The first two GOP presidential debates did not help or hurt Gov. Chris Christie’s campaign. He remained in 10th place in the crowded Republican field according to Real Clear Politics, which averaged the five most recent national polls.

Republican presidential candidate Chris Christie onstage during the Republican presidential debates at the Reagan Library. (Photo by Justin Sullivan/Getty Images)

The same source placed Christie in ninth in the key early primary state of New Hampshire. Political experts said the governor might be able to help himself in the third debate, scheduled for Wednesday night.

“Since this is going to be about the economy, he’s going to brag about no new taxes on his watch, fixing the public pension funds, his efforts to keep businesses in New Jersey,” said Peter Woolley, a political science professor at Fairleigh Dickinson University. “He is vulnerable too so, it’ll be interesting to see whether anybody thinks he’s important enough to attack his vulnerabilities.”

The Garden State’s credit rating has been downgraded a record nine times during Christie’s term, the Transportation Trust Fund is on pace to go bankrupt July 1, 2016, economic development lags neighboring states and New Jersey still has the highest property taxes in the nation. Woolley said those were areas where Christie is open to criticism.

“I’ll be watching to see if anybody pushes back on Christie because if they push back on Christie it’s a sign that they think he’s a contender. If nobody pushes back on him then I think that’s a sign that they don’t think he’s a contender,” Woolley said.

It’s not so much that Christie has to beat Donald Trump or Ben Carson. It’s more a matter of which establishment candidates emerge to set themselves apart from the pack, said Patrick Murray, director of the Monmouth University Polling Institute.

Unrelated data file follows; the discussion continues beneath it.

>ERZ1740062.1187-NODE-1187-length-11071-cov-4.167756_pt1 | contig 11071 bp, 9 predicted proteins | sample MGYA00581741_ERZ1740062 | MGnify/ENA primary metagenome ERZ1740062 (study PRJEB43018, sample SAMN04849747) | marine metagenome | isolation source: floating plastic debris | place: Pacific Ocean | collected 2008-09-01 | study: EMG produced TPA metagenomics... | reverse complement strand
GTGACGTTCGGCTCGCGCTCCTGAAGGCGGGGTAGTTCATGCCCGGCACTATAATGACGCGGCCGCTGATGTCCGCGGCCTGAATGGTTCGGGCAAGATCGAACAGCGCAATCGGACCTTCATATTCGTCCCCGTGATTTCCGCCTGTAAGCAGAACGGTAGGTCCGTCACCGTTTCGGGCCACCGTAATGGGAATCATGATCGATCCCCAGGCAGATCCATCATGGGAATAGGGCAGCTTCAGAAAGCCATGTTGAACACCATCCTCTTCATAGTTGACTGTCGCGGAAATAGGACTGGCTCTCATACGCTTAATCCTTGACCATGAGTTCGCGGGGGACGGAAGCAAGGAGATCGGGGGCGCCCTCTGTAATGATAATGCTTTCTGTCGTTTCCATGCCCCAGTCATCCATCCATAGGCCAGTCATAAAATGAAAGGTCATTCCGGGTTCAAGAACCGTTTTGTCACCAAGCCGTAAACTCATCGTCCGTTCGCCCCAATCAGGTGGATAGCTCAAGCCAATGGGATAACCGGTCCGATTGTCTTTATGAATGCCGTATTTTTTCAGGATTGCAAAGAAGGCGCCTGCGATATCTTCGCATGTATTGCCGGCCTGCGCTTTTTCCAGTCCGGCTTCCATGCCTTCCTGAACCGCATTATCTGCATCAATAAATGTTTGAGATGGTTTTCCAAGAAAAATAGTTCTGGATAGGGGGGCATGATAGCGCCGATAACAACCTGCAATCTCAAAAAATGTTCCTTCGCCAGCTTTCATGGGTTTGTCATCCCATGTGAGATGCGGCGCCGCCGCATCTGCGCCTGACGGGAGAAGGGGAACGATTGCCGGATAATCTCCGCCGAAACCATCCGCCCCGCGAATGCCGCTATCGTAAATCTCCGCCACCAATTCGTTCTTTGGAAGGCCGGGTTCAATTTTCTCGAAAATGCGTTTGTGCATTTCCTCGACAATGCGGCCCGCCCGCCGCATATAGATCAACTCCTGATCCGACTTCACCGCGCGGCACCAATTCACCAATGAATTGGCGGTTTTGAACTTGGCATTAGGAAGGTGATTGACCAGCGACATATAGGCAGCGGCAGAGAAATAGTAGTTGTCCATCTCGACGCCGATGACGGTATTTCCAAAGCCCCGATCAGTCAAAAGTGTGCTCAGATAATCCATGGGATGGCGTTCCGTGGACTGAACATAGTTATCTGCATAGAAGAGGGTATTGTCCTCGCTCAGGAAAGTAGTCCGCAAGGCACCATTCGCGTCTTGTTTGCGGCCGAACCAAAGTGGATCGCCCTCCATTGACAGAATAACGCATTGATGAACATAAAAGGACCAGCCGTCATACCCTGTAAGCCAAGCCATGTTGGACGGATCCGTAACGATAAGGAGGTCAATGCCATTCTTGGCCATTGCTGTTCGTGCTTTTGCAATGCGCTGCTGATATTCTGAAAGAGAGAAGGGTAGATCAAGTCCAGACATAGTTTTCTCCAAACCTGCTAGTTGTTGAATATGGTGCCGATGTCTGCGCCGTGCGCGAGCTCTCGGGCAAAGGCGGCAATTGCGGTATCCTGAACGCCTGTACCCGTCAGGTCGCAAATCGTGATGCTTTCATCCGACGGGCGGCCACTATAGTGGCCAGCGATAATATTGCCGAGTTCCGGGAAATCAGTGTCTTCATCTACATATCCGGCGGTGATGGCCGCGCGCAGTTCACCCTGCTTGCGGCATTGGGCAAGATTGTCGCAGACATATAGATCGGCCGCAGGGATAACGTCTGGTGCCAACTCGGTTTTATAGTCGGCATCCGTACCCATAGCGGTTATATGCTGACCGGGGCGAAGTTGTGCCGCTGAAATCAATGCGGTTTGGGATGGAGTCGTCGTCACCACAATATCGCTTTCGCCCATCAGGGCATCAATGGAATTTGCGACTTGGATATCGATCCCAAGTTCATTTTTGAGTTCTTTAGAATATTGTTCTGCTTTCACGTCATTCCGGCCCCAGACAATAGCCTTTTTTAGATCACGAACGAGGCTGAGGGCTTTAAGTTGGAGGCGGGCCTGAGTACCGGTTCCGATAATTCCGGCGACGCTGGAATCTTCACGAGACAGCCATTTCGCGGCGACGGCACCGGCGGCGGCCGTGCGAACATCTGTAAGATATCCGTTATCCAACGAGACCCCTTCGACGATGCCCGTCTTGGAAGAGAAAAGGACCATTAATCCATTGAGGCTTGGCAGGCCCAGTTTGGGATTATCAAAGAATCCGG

“So, he (Christie) is fighting against Jeb Bush, Marco Rubio and John Kasich for that mantle and they’re all bunched up together. They’re within a few points of each particularly in the state of New Hampshire,” Murray said.

The poll numbers in New Hampshire for candidates not named Trump (29.5 percent) or Carson (14 percent) according to Real Clear Politics were:

  • Jeb Bush (9.0 percent)
  • Marco Rubio (8.3 percent)
  • Carly Fiorina (7.8 percent)
  • John Kasich (7.0 percent)
  • Ted Cruz (5.5 percent)
  • Rand Paul (4.3 percent)
  • Chris Christie (3.3 percent)

“Chris Christie is not going to go for the jab or the kind of snarky comment because those things are not going to do him well. It’s not a night for a big win. It’s a night for people to say, ‘Oh by the way, Chris Christie was really policy-centric tonight,’ and hope that’s the story that spins out from this,” Murray predicted.

Kevin McArdle has covered the State House for New Jersey 101.5 news since 2002. Contact him at kevin.mcardle@townsquaremedia.com. Follow him on twitter at @kevinmcardle1.